The drug company Genentech is using secret — but perfectly legal — rebates to eye doctors to get them to prescribe Lucentis, a drug for age-related macular degeneration that is 100 times more expensive than another, equally effective drug, according to an article in Wednesday’s New York Times.
There’s a twist to this story: The second drug, Avastin, is also made by Genentech, although it’s been approved only to treat cancer. Ophthalmologists use Avastin off-label to treat macular degeneration because they have found it works as well as Lucentis and because each injection costs only $20 to $50, compared to $2,000 per injection for Lucentis. Macular degeneration patients need these injections as often as once a month.
Although off-label uses of drugs are often problematic, a recent British study found Avastin to be safe for the treatment of macular degeneration.
The secret rebate program started Oct. 1 and can reap individual doctors tens of thousands of dollars each calendar quarter, notes Times reporter Andrew Pollack, who has read a copy of a confidential document that outlines the program.
Some opthalmologists are, however, seeing red. “There’s no way to look at that without calling it bribery,” Dr. Greg Rosenthal, a retina specialist in Toledo, Ohio, told Pollack. Dr. David W. Parke II, chief executive of the American Academy of Ophthalmology, said his organization was reviewing the program. “The issue,” he told Pollack, “is really does this constitute a financial inducement that in some way alters delivery of care in a way that is not in the patient’s best interest?”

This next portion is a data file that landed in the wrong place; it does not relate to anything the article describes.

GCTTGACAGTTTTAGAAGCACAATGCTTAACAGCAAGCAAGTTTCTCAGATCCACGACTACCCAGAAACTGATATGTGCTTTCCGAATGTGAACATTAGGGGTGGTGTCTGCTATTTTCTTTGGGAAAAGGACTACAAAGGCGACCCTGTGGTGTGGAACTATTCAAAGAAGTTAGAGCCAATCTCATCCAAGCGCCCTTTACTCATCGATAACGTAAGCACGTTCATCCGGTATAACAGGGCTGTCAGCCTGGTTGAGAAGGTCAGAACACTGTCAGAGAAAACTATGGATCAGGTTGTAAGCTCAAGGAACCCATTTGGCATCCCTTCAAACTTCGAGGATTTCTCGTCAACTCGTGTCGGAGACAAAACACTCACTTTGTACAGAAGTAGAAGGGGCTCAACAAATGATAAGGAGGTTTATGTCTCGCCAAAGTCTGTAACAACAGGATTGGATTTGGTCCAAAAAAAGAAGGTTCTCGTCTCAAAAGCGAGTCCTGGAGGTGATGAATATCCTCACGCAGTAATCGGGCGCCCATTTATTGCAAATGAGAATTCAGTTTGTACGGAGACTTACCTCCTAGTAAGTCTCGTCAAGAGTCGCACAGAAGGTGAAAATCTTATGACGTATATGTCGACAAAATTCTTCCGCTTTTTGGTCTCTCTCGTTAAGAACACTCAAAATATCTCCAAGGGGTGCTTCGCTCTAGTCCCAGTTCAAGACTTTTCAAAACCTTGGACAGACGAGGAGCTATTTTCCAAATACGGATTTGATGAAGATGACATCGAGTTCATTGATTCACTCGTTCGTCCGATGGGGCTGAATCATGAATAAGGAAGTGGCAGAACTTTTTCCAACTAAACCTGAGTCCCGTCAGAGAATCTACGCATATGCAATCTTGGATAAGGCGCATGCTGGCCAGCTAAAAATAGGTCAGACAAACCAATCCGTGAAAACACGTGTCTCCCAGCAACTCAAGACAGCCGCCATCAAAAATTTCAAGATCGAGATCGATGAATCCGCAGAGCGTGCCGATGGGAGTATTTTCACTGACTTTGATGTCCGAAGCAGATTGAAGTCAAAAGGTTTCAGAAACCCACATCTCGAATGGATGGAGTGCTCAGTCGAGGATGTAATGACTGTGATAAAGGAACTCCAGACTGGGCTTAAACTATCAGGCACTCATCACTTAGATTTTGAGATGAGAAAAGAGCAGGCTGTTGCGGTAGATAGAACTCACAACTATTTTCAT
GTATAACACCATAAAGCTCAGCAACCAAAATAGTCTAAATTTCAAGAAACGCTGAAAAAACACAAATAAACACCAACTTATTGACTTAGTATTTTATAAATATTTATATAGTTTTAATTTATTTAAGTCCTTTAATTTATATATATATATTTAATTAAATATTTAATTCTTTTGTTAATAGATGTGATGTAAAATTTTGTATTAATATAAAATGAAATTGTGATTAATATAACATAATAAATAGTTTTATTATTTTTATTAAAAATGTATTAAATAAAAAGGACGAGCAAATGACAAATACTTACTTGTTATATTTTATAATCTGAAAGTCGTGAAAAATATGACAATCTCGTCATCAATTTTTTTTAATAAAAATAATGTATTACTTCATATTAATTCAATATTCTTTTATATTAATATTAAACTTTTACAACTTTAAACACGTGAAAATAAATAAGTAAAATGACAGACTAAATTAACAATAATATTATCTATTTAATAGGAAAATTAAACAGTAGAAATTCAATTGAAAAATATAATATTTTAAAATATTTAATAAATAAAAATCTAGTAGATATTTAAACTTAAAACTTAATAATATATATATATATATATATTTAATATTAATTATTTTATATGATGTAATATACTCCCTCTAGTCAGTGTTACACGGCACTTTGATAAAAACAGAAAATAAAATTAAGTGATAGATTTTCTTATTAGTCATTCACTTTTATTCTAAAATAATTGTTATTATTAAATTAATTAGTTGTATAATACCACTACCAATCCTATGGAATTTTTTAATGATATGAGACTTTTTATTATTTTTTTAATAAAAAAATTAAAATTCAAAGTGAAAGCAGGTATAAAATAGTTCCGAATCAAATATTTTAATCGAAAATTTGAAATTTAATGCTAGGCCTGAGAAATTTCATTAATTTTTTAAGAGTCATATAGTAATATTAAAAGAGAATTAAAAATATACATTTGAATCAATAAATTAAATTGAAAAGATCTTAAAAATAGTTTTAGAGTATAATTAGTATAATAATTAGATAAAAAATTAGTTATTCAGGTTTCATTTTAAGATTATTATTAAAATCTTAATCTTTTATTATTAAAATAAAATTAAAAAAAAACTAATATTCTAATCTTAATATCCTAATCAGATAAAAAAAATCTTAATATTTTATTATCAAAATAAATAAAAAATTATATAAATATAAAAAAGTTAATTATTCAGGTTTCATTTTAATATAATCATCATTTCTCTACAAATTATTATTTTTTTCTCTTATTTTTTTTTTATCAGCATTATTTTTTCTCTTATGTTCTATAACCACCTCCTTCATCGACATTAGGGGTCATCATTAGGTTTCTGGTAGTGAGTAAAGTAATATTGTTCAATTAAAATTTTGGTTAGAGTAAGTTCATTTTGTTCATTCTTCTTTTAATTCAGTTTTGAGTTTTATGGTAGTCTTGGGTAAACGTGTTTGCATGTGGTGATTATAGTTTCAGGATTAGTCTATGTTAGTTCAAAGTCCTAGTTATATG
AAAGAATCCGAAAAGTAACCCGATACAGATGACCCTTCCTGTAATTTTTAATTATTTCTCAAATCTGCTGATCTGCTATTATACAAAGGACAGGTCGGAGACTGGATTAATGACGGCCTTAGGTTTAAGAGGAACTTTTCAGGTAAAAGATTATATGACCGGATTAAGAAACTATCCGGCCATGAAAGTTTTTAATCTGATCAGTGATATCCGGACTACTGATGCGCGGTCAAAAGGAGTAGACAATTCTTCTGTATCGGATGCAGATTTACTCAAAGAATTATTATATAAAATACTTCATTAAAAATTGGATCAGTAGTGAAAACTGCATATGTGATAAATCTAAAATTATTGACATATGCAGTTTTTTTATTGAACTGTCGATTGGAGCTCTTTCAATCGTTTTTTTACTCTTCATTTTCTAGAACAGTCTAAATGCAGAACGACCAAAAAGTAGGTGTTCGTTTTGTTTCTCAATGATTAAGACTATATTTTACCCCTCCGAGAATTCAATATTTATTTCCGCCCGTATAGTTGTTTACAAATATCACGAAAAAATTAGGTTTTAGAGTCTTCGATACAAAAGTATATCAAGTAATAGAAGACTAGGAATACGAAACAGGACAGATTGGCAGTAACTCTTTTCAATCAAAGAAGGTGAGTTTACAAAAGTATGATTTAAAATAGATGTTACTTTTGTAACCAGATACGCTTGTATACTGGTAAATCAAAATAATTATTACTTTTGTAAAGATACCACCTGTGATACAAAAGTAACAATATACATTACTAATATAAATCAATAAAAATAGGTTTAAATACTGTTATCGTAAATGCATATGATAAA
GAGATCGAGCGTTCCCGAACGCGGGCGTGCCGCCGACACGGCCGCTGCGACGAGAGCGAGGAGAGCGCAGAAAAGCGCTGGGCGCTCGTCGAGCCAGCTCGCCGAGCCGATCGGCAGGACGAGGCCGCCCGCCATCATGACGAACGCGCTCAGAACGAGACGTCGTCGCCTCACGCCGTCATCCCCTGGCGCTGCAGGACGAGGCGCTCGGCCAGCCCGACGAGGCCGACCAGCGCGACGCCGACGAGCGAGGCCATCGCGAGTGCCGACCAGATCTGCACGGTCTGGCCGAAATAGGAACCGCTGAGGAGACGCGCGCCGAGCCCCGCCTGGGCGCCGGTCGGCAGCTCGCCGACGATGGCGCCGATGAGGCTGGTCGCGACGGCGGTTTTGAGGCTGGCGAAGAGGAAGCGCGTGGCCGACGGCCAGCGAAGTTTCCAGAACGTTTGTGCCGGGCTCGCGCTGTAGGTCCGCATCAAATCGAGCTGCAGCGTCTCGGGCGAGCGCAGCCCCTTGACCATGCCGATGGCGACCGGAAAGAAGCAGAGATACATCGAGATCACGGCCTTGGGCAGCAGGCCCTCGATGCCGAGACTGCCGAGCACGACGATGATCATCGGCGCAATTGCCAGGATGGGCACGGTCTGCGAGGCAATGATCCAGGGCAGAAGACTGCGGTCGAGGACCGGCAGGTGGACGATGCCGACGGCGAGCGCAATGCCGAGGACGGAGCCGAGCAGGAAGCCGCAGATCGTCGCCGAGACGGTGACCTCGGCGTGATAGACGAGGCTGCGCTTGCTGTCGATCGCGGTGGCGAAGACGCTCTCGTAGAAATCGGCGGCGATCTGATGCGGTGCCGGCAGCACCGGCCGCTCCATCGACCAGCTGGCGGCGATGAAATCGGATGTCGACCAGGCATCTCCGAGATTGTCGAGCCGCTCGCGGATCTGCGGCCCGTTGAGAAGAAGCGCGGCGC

Some doctors, Pollack reports, “thought the company might be worried about the results, expected next spring, of a clinical trial comparing Avastin and Lucentis in treating macular degeneration. If the drugs are proven equivalent, the rebates might help slow the defection to the cheaper alternative.”
Medicare alone saves more than $500 million each year by using Avastin rather than Lucentis.
It will be difficult to know which doctors are receiving the rebates — at least until the Physician Payments Sunshine Act, part of the national health care bill passed earlier this year, becomes fully operational in 2013.
That is, if the bill isn’t overturned by the new Congress.
You can read the Times article here.